The Weekly Advertiser Horsham

Striking a balance


Horsham’s police Inspector has encouraged people to consider the potential repercussi­ons of their actions while consuming alcohol.

Di Thomson said Wimmera residents, on average, consumed alcohol at higher rates than the statewide average, and had antisocial attitudes towards alcohol.

She said alcohol consumptio­n was often involved in other criminal offending – which could have lasting impacts on people’s lives.

Inspector Thomson’s comments come in the wake of public intoxicati­on reforms this month, which has decriminal­ised being intoxicate­d in a public place; and ahead of end-of-year festivitie­s.

The reforms transition from the previous justice response to a health-led response.

Inspector Thomson said police had worked with licencees of venues, and venues such as sporting clubs, to ensure they were aware of their responsibi­lities in the service of alcohol, as the reforms were introduced.

She said police retained their powers of arrest if people committed offences while intoxicate­d.

She said evidence showed drink and drug-driving offences remained prevalent in the community, and eight in 10 family violence offences also involved alcohol.

“Most of the people, most of the time, are doing a ripper job of keeping each other safe, complying with the rules and regulation­s of the state of Victoria and going “When tragedy or trauma touches you, it touches you forever” about their business in a really positive way,” she said.

“But when tragedy or trauma touches you, it touches you forever.

“These things can be life changing – not for a good reason, but for a terribly tragic reason and you can’t take that time back.”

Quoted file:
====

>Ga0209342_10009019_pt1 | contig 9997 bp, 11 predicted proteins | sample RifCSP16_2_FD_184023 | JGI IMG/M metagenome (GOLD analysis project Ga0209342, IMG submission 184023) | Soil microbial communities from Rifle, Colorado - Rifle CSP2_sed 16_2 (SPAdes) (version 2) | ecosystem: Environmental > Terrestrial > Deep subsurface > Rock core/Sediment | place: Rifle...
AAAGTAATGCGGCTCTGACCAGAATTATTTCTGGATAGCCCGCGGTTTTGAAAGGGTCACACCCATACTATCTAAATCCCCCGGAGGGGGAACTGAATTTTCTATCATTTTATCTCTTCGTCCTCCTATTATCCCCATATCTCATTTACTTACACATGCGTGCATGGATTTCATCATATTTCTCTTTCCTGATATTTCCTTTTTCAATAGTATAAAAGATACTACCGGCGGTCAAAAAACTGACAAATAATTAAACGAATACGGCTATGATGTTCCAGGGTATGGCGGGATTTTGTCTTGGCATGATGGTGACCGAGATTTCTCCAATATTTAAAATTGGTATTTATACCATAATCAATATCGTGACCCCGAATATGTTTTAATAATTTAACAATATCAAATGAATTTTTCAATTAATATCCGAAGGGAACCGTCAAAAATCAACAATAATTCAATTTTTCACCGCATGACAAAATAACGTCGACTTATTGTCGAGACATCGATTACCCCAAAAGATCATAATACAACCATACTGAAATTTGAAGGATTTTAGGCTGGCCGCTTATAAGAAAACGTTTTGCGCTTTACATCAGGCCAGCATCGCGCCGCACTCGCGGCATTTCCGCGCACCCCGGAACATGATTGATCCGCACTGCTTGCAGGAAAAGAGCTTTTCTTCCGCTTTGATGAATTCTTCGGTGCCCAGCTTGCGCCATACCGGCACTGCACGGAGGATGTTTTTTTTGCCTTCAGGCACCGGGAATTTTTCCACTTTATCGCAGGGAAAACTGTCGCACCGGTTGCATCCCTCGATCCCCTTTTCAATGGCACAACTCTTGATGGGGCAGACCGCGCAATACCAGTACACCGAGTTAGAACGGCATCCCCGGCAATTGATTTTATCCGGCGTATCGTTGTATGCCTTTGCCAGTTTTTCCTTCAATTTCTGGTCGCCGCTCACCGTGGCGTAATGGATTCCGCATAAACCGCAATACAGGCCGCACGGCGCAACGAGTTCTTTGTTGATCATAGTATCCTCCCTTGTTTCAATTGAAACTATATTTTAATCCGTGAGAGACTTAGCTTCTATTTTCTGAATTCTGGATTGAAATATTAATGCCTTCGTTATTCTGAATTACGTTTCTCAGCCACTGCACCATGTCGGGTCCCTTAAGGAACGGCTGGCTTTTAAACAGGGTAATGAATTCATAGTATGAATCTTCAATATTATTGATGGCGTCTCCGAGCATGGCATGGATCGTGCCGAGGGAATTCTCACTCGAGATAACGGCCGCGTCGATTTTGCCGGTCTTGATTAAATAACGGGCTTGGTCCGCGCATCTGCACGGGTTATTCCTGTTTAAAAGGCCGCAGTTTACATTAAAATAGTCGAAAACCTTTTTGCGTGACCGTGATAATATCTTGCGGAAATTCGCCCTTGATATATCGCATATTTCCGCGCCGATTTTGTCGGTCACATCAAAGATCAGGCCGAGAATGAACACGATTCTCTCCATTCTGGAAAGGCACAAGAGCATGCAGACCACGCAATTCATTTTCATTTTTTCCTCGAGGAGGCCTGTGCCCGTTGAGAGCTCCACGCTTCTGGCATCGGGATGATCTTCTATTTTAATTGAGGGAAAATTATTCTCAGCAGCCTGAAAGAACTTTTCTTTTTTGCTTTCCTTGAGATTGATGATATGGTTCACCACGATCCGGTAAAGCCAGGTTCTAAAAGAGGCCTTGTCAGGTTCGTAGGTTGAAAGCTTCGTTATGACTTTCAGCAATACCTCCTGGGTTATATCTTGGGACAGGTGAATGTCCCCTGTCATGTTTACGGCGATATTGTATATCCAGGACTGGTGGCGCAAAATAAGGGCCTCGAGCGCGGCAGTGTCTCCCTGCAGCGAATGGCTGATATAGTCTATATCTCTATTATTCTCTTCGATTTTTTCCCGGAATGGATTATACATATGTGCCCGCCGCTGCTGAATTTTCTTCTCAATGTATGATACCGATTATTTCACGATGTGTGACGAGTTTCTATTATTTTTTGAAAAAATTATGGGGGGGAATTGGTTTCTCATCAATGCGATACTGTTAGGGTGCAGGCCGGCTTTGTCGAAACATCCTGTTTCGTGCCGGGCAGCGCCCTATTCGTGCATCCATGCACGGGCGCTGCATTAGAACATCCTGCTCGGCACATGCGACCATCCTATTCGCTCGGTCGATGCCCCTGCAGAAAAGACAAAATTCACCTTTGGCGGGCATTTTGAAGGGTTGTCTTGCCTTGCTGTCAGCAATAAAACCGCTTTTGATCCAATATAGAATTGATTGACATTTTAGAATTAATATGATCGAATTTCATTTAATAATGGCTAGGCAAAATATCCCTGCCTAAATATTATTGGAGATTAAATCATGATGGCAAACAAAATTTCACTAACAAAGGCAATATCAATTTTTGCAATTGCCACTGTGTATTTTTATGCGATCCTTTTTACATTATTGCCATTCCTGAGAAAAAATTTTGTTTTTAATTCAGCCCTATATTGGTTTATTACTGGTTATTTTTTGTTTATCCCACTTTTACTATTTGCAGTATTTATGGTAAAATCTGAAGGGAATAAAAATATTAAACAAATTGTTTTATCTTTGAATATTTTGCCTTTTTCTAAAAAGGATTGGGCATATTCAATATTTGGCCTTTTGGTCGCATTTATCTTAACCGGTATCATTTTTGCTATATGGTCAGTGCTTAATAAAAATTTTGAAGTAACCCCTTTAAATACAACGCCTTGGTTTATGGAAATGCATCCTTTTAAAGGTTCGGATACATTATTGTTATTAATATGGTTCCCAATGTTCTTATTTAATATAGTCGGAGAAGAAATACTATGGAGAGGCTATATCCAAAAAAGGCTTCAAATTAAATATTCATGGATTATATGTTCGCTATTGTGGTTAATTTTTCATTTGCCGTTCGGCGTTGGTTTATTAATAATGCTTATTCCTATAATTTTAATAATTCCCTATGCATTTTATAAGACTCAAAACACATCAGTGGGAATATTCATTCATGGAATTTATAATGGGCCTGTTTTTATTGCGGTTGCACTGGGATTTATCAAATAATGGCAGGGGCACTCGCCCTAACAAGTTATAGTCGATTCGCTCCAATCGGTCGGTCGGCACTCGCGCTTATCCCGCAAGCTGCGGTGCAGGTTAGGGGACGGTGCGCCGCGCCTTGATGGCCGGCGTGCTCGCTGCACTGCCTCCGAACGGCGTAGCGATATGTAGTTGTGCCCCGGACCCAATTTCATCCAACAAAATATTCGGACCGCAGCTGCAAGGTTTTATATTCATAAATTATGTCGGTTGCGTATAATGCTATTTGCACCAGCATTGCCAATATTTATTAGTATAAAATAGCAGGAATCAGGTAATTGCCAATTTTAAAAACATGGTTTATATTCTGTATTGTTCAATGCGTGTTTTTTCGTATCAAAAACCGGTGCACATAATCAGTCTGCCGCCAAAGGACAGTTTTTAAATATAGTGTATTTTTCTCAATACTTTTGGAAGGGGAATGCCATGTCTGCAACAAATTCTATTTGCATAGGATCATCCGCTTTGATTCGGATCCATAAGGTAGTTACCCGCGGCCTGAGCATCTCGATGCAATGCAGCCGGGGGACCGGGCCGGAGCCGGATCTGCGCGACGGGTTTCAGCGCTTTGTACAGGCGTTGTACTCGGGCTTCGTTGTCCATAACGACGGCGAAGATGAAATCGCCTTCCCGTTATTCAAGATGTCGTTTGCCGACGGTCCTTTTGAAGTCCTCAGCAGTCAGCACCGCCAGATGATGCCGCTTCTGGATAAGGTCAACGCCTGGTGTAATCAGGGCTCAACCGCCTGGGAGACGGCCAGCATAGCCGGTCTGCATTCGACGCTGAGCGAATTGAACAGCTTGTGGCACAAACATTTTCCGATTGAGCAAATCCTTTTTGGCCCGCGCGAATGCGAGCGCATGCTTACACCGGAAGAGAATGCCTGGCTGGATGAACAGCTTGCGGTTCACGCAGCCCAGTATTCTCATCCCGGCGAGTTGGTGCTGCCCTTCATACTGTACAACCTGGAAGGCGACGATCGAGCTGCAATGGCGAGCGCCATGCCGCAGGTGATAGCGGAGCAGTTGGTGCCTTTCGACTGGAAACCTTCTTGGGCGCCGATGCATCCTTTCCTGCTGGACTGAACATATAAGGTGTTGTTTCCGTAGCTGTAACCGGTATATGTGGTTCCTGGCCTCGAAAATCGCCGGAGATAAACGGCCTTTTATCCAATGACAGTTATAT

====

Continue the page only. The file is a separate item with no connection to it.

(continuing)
Inspector Thomson encouraged people to take care of their friends and consider the impact of the choices they, or their friends, might make – particular­ly young people who, she said, were often consuming alcohol with the purpose of becoming intoxicate­d.

She encouraged people to consider the drivers of their alcohol consumptio­n and, reconsider their choices if consuming alcohol was a problem, or had a negative impact on them.

“If you’re getting drunk because you have other things in your life that you need to get help with – if life is overwhelmi­ng you, if you have some anxiety – let’s get help, and a health-led response, prior to consuming too much alcohol and what might come with that,” she said.

Mental Health Minister Ingrid Stitt said the reforms were the direct result of tireless advocacy from First Nations communitie­s and the family of Aunty Tanya Day – as well as key recommenda­tions from the Royal Commission

into Aboriginal Deaths in Custody and coroners’ reports, including into Aunty Tanya’s tragic and avoidable death.

She said the new approach would include outreach services to support people with transport to a safe place if needed – for most people, being their own home or that of a family member, friend or carer; for others, being a staffed place of safety or sobering centre.

The health-led model prioritise­s services for First Nations Victorians, in acknowledg­ement of the disproport­ionate impact public intoxicati­on laws and police interactio­ns has had for too long.

She said extra services would work alongside local health and social support services to ensure people could also access help for concerns such as alcohol and other drug addiction, family violence, homelessne­ss, mental health and wellbeing, or financial difficulti­es at the same time.

“For too long we have seen First Nations Victorians disproport­ionately affected by current laws and too many tragic outcomes when they are in custody – simply being intoxicate­d in a public place should not be a crime,” Ms Stitt said.

“These health-led reforms strike a balance between supporting people who are intoxicate­d and community safety, and while there is always more work to do to close the gap for vulnerable people in our community – this reform will undoubtedl­y change and save lives.”

– Inspector Di Thomson

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